Deborah Featured in the San Diego Union Tribune "Phenomenal San Diego women in advocacy and empowerment"
Deborah was part of a wonderful article in the San Diego Union Tribune about phenomenal San Diego women in advocacy and empowerment.
“If you empower a man, you empower one person,” Deborah Lindholm once told the Union-Tribune. “If you empower a woman, you empower her entire family.”
That’s the formula behind microfinance — small loans to fledgling female entrepreneurs — that Lindholm and the nonprofit Foundation for Women have been using since 1997 to ease poverty in San Diego, India and now Liberia. She was drawn to the work after seeing how a $4 loan in India — used to buy a comb, a pair of scissors and a mirror and start a barber business — helped a woman buy a home and send her children to school. The program, started in Lindholm’s Coronado living room and patterned after the work of Nobel Peace Prize-winning economist Muhammad Yunus, has helped more than 1 million women so far. Read the full article online: sandiegouniontribune.com.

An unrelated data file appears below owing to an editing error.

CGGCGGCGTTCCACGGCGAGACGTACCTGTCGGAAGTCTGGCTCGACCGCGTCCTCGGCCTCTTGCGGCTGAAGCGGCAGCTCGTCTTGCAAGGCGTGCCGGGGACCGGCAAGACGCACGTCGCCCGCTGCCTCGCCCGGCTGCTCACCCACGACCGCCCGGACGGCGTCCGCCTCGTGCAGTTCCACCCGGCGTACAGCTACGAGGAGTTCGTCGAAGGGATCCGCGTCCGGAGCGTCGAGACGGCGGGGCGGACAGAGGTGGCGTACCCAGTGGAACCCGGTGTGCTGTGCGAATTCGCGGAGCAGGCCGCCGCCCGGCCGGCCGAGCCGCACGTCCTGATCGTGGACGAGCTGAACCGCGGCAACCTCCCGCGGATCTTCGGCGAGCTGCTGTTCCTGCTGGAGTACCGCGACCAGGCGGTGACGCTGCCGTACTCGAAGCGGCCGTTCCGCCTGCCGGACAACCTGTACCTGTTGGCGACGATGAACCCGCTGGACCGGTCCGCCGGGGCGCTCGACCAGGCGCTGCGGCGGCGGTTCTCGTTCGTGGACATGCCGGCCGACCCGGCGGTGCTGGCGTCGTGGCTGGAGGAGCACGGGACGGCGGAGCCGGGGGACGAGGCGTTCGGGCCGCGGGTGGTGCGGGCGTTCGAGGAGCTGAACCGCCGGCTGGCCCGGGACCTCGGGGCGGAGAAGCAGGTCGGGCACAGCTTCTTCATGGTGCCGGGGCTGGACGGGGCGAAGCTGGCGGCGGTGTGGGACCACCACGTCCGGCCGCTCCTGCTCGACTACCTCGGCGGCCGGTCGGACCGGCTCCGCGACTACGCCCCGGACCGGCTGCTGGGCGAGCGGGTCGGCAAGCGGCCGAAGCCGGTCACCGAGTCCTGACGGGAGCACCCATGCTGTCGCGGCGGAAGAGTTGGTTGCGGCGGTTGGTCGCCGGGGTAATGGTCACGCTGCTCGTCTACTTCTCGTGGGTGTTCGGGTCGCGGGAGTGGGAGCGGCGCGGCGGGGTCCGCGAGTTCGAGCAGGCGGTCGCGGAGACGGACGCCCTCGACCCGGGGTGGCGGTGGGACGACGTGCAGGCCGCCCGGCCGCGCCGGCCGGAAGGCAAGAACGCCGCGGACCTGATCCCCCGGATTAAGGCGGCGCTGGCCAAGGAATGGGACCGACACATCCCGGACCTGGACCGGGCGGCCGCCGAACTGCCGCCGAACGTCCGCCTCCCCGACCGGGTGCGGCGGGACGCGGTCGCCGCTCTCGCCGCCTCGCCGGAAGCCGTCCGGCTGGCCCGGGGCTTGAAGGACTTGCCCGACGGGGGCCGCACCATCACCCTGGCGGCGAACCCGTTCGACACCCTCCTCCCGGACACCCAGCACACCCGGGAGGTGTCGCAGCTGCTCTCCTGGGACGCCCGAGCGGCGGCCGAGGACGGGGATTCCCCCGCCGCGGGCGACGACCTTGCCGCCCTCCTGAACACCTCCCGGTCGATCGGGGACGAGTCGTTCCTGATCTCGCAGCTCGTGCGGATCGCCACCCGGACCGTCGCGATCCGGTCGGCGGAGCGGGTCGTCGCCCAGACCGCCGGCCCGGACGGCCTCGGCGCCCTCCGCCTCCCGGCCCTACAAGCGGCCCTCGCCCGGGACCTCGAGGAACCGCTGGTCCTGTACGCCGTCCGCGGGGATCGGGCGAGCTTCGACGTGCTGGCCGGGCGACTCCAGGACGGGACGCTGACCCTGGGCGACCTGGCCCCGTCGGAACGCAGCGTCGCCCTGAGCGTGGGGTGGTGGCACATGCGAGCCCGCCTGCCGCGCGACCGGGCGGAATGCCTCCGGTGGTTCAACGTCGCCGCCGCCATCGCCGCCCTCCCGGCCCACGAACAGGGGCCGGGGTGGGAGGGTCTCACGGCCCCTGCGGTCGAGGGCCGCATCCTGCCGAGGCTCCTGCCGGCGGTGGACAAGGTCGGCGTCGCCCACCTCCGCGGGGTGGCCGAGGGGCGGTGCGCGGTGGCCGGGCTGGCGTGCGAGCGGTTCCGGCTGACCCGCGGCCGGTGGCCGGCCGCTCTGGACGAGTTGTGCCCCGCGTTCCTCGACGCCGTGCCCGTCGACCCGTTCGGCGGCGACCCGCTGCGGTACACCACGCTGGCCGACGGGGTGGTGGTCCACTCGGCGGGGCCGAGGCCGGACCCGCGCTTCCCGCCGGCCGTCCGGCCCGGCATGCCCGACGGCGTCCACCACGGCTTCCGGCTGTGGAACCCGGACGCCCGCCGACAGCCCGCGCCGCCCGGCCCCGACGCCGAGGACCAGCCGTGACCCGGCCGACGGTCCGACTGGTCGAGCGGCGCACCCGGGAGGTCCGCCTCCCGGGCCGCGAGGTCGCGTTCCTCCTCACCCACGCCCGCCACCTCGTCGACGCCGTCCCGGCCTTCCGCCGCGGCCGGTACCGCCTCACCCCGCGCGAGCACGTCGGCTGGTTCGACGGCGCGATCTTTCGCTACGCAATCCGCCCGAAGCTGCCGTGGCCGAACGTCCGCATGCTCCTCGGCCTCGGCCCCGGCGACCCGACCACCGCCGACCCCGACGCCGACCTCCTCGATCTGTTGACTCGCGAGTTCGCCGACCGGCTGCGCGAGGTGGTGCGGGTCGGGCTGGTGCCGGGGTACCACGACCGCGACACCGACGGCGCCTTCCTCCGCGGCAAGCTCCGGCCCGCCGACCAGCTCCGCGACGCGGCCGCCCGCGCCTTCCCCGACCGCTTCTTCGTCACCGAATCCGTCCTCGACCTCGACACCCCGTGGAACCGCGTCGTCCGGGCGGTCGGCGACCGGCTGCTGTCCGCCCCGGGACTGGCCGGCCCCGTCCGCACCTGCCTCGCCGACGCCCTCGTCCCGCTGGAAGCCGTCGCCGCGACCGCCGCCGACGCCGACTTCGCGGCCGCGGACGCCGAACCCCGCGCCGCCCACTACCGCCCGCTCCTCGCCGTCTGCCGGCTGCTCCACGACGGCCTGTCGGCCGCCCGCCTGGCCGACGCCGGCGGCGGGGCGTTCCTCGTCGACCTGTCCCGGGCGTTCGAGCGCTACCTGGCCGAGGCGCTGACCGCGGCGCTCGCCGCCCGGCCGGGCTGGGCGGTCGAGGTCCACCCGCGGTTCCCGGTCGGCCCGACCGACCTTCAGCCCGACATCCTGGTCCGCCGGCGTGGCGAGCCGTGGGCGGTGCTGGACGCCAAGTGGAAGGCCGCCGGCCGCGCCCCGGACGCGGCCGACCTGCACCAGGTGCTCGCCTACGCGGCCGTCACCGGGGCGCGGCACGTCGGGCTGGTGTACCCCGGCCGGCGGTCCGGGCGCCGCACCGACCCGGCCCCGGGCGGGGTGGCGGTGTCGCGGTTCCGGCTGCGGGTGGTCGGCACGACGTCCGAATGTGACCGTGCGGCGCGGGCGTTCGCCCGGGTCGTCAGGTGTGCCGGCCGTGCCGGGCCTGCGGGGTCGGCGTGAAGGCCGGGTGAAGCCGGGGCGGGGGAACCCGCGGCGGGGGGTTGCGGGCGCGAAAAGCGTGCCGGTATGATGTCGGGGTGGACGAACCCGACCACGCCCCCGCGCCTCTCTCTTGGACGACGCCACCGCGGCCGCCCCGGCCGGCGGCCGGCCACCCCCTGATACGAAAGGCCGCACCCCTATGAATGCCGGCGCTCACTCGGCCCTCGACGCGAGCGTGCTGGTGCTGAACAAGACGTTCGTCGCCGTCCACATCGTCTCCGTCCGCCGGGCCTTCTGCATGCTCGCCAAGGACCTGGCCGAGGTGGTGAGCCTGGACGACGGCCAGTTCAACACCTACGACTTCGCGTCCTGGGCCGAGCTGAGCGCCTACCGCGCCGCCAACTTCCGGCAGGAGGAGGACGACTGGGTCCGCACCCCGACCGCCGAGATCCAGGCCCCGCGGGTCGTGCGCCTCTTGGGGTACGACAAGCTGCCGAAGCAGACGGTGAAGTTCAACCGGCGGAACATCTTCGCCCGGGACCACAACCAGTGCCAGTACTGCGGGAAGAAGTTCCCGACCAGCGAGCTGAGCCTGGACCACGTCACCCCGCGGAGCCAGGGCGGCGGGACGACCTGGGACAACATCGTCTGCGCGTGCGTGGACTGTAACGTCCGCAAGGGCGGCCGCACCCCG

We greatly appreciate your support of our COVID19 Food Campaign - and so many more are awaiting help from FFW. We have become known for this food security campaign. $25 feeds a family of 5 for two months. Please help us help more. Visit our website to help today!
Keep reading for an update and stories from our FFW Liberia Director, Magnus.
Our office in Liberia has turned into a food distribution center, helping thousands so far. Please see the faces of the first grateful recipients and please help us to continue to feed those who have no food. $25 feeds a family of 5 for 2 months in Liberia. Donate on our website today!
Keep reading for pictures from our first food distribution!
About the Author
Deborah Lindhom is the Founder and CEO of the Foundation for Women. For over 20 years she has lived and worked in Africa, India and the United States on issues of poverty, education and microcredit.
"Just a quick note to say how we appreciate all that you are doing in Liberia and wish we could do more to help. We enjoy reading your newsletters which are always so well written.
All the best!" ~ Ian and Julie Allen, Africa and Beyond Art Gallery